Digital technologies as support for learning about the marine environment: steps toward ocean literacy

Over the last century the ocean has been negatively impacted by human activities. In order to continue benefitting from marine services and goods, and the qualities afforded to human life through the ocean, citizens need to be informed about their relationship to the ocean and their own impact on it, that is they need to be ocean literate. Marine education is challenging, as most of the ocean is invisible to the human eye and marine processes are spread over large temporal and spatial scales. Digital technologies have the potential to support learning about the ocean as, virtually, they can take learners into the depths of the ocean and help them visualise complex interactions between different factors over time and space. This thesis consists of four studies scrutinising the role of different digital technologies for learning about marine environmental issues with an emphasis on communicative aspects, with two of the studies having a specific focus on ocean literacy. Study I is a literature review of the use of digital technologies in environmental education. Study II investigates the use of a marine research institute’s Facebook page aimed at supporting communication and learning about marine topics. Study III addresses the use of a carbon footprint calculator as an opportunity for students to reason about their greenhouse gas emissions. Finally, Study IV analyses the questions asked by students on an online platform where they engage in an asynchronous discussion with a scientist around the issues of ocean acidification. The four studies show how the use of digital technologies in environmental education can make the invisible visible, allowing engagement with and manipulation of the abstract features of the ocean. As demonstrated in my studies and as is evident from previous research in the multidisciplinary field of environmental science, digital technologies offer new means to make sense of and engage with global environmental issues. These technologies provide a field of action where users can experiment, make mistakes, get feedback and try again in ways that are different from paper-based learning activities. The findings from Studies II, III and IV also illustrate the challenges associated with these technologies, and it becomes obvious that the technical features of a tool do not determine the kind of interactions that will evolve from its use. The contexts in which a tool is used, and what the features mean to the users in situ, are key, and demonstrate the importance of studying not only the outcome of a learning practice but also the ongoing interaction between the users and the tool in a specific context. In conclusion, this thesis offers an overview of the range of impacts that digital technologies can have on the development of ocean literacy, as well as illustrating how technologies open up new ways of learning about marine environmental issues both inside and outside of school. It also provides an account of why ocean literacy is such an important skill for 21st-century citizens living in a rapidly changing world with significant challenges to the environment and our own habitats.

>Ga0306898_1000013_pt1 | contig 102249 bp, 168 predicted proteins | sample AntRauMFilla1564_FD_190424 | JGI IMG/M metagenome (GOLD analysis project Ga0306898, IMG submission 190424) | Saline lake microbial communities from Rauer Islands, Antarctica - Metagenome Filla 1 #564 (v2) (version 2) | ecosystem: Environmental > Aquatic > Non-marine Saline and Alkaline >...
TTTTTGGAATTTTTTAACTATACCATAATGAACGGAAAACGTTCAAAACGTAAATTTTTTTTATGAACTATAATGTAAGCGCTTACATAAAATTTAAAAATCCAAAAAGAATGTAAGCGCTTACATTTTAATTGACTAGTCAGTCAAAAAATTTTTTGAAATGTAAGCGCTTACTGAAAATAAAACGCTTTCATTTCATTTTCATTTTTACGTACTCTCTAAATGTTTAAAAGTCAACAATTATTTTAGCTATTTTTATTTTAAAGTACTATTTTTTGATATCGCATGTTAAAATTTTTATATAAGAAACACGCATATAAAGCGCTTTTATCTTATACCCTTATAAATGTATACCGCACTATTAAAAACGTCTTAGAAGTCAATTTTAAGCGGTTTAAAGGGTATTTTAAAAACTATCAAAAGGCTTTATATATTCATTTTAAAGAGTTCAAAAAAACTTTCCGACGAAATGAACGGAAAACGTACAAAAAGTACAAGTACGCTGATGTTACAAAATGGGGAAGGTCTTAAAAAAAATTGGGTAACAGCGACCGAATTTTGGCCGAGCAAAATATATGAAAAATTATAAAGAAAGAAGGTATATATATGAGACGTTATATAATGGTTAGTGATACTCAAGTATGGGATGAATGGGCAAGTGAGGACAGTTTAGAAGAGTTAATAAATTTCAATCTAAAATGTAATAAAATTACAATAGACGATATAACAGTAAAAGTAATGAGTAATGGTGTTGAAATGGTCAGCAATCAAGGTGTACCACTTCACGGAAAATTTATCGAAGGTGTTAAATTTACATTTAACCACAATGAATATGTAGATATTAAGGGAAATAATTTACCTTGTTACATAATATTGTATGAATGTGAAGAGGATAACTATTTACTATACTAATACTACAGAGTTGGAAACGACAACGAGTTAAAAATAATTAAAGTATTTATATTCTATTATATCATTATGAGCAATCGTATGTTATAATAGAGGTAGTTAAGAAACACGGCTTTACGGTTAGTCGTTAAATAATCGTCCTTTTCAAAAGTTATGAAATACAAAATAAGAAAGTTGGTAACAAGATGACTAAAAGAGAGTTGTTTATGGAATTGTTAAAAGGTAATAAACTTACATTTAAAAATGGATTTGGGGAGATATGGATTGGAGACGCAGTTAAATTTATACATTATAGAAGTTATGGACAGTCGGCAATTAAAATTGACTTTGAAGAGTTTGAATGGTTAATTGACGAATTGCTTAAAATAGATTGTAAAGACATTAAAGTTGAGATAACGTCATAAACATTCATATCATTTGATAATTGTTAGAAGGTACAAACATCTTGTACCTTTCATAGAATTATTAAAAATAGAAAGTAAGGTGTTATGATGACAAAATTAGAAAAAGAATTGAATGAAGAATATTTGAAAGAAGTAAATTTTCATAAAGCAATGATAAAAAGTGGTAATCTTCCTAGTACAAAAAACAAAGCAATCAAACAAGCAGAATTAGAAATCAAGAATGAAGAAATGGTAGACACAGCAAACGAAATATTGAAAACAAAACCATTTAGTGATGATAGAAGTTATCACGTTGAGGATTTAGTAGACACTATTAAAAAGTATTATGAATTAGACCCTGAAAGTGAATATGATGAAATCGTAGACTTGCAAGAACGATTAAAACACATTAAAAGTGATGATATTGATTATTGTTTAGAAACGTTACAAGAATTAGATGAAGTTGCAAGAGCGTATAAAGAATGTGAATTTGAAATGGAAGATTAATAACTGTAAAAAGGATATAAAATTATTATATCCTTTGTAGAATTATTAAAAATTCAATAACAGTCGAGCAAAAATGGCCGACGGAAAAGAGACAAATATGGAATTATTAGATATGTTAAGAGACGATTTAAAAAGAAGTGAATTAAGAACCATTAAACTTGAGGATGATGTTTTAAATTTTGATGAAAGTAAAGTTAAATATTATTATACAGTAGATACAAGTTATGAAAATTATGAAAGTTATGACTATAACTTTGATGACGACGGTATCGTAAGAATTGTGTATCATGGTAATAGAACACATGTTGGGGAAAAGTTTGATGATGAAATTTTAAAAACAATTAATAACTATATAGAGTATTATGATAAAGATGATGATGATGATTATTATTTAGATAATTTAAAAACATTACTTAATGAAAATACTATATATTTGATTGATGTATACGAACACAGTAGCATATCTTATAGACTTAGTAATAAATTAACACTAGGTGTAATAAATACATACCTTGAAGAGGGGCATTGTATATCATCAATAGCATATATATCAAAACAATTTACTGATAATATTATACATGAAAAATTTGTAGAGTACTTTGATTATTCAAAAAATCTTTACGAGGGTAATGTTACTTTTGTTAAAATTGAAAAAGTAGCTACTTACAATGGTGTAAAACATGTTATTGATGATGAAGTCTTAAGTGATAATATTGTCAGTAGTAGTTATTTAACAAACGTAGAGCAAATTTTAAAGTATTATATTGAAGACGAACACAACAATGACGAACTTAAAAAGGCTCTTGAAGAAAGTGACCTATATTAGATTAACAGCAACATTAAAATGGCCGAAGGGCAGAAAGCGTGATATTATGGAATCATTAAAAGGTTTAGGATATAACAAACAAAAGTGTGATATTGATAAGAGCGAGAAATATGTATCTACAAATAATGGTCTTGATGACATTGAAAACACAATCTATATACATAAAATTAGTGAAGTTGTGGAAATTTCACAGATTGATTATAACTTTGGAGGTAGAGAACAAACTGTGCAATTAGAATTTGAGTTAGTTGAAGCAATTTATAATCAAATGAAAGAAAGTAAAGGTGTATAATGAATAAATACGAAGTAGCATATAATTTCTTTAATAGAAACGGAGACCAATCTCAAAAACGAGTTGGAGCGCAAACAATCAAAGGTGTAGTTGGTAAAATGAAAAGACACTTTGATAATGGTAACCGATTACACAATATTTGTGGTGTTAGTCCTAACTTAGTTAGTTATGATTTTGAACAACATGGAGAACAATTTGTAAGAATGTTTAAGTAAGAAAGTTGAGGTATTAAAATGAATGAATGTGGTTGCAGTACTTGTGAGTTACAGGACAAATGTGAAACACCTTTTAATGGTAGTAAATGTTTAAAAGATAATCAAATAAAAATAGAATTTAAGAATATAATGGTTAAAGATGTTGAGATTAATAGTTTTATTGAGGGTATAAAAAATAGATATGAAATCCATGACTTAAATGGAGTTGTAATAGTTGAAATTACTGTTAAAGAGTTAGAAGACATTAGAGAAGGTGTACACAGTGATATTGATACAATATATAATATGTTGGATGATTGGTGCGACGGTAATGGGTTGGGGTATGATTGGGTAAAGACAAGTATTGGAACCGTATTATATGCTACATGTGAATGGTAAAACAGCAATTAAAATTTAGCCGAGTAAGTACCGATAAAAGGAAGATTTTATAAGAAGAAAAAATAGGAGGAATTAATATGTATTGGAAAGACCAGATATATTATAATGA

Fauville G., 2017. Digital technologies as support for learning about the marine environment: steps toward ocean literacy. PhD thesis, University of Gothenburg, 167 p. Thesis.

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OA-ICC HIGHLIGHTS

Ocean acidification in the IPCC AR5 WG II

OUP book